When Claudia meets with Anna and Sandro’s friends and acquaintances, a discussion of Anna’s recent disappearance begins. This social circle indifferently states the statistics of people missing in Italy and makes assumptions of Marcello’s participation in the situation, comments that are void of emotional affect, pain, and consideration. Their insensitivity of the significance of this loss indicates their distorted and faltering sense of the reality of Anna’s disappearance.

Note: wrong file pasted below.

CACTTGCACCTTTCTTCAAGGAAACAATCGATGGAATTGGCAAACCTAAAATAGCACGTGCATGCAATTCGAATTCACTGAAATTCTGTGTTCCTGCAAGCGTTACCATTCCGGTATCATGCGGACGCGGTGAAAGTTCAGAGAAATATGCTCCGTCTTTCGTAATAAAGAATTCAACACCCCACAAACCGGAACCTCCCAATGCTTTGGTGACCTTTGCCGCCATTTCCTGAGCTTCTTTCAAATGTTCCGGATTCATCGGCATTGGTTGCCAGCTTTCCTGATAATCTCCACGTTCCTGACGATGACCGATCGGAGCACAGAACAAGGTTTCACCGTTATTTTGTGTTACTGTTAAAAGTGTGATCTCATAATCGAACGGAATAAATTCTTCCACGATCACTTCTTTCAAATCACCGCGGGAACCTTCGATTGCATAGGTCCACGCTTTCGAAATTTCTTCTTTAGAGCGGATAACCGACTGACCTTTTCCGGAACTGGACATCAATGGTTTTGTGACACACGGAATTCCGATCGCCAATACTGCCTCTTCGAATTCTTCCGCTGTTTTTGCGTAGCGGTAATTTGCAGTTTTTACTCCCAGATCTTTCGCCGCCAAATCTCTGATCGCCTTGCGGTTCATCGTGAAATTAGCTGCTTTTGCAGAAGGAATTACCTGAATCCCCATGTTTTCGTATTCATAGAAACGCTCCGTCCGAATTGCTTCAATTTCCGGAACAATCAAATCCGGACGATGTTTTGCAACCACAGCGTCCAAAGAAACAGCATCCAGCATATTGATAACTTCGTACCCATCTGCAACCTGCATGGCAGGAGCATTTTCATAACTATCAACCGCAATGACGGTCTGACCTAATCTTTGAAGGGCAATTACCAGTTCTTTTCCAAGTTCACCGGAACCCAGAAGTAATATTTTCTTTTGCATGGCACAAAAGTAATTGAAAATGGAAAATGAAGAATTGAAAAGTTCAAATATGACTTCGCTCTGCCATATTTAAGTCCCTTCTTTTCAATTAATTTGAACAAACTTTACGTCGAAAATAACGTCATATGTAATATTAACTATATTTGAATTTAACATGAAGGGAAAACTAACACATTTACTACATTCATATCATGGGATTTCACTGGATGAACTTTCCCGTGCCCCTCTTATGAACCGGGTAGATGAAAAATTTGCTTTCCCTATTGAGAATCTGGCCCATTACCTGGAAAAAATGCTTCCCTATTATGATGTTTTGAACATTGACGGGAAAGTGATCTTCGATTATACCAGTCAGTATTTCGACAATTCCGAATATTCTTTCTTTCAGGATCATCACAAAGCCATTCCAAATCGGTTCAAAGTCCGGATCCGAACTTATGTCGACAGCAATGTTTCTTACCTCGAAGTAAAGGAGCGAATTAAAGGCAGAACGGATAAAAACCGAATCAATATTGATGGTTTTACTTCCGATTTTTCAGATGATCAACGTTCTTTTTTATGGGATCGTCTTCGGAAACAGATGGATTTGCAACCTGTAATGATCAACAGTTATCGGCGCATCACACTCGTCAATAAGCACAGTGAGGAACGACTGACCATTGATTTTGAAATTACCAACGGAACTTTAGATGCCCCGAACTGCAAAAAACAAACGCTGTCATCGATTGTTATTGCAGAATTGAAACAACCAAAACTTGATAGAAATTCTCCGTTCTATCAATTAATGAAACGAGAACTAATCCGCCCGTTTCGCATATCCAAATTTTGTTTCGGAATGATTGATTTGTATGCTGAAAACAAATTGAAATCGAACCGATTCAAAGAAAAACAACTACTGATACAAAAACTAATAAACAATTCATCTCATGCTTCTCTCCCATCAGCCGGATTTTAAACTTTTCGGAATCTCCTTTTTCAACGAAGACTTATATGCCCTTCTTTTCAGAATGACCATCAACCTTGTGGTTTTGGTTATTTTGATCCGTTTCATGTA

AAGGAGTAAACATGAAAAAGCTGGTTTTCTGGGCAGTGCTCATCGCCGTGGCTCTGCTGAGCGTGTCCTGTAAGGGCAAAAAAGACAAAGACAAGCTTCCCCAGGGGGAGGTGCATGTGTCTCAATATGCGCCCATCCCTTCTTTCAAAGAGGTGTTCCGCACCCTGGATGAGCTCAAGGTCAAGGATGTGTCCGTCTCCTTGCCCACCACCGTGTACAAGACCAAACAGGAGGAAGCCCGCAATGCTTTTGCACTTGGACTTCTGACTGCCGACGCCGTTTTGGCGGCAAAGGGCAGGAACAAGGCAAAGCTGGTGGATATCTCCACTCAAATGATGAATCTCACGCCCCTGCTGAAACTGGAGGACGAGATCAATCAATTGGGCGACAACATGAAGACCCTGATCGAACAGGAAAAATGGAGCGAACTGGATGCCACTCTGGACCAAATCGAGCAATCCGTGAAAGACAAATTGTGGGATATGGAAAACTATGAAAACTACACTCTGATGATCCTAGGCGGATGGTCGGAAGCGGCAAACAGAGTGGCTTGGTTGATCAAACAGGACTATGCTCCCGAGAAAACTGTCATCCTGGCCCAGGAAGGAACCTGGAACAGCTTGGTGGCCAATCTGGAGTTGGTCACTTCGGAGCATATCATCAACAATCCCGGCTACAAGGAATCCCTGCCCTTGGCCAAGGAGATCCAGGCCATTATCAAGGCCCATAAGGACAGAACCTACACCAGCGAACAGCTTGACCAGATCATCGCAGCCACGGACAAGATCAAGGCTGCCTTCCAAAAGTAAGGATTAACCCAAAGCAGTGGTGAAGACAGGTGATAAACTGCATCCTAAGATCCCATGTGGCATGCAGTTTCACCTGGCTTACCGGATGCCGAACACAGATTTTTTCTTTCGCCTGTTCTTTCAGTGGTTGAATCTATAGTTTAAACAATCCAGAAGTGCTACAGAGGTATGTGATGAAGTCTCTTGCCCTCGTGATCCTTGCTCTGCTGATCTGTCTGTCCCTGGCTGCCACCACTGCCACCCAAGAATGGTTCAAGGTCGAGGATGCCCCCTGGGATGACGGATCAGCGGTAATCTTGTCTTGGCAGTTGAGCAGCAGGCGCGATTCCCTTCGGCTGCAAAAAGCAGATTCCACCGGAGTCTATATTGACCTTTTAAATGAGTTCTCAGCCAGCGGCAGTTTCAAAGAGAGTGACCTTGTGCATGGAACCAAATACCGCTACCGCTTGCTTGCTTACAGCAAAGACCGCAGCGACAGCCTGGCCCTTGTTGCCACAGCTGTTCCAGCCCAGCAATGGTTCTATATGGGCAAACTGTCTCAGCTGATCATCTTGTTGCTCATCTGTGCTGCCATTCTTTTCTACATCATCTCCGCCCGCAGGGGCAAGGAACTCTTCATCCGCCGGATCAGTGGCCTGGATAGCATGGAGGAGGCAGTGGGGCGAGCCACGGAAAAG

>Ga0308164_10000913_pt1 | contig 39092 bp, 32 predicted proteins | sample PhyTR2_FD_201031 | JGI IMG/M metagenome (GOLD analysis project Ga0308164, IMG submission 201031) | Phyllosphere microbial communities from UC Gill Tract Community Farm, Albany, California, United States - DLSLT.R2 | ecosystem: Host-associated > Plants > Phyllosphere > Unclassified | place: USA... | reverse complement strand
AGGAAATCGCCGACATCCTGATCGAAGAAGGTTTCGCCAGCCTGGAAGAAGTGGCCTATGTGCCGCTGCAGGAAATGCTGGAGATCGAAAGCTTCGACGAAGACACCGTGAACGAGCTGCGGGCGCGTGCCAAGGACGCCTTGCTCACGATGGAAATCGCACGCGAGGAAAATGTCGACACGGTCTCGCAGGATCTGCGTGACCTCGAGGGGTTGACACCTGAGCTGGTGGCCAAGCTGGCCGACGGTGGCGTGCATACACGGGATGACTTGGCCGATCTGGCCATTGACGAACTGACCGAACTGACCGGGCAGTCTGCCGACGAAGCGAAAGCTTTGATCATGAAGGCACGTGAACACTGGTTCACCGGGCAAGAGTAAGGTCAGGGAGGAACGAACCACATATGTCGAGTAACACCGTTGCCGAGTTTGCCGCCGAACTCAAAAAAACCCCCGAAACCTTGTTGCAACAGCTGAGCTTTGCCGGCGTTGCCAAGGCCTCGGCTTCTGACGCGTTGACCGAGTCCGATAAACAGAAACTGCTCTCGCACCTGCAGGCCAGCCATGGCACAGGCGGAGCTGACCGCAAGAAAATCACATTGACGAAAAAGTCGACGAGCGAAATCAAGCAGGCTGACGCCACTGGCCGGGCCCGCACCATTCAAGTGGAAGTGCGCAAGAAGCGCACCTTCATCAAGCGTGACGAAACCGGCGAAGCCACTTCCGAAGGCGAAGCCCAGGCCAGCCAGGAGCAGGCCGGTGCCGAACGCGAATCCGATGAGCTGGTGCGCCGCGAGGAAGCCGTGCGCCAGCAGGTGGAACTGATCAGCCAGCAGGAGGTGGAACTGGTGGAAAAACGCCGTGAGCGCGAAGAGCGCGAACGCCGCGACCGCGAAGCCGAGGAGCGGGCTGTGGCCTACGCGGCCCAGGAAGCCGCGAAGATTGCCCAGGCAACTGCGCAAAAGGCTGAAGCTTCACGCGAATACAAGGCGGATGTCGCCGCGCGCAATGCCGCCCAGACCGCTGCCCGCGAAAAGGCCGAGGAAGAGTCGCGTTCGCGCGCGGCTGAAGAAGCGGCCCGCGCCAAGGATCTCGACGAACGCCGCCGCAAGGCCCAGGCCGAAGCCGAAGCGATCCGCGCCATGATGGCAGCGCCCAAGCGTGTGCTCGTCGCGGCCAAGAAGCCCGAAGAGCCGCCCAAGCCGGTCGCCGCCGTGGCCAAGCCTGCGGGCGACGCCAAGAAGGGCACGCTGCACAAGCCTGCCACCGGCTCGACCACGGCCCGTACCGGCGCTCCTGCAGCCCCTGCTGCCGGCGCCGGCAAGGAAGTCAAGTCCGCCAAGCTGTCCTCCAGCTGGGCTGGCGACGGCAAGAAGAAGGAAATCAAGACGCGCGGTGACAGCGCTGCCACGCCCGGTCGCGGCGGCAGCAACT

Fashion is implemented as a strategy to distinguish “types” of characters, and in L’avventura, fashion creates the distinctions between different classes (Street 17). Claudia wears modern clothing that have clean lines and are similar to Balenciaga’s sweater dresses; Anna and her friends wear Dior’s New Look which consists of hourglass figures with pinched waists and floaty skirts. Claudia’s clothing not only distinguishes her societal class, but also signifies her struggle of aligning her mental state with reality. Although tenuous throughout L’avventura, Claudia’s grasp of reality is tangible: her recognition of the audacity of the comments made in the conversation is depicted through her shocked expressions and disbelieving turns towards the conversation, cognizant of the others’ indifference regarding Anna’s disappearance. Her simple outfit consisting of a black sweater and a tan skirt, in comparison to the flowy and decorative dresses of the other women, visually separates her from the group. Being identifiably different, Claudia’s clothing emphasizes her noninvolvement in the group as her back is turned to the group. Her attire indicates her personal disconnect from the group, depicting the lack of connection between her and other individuals.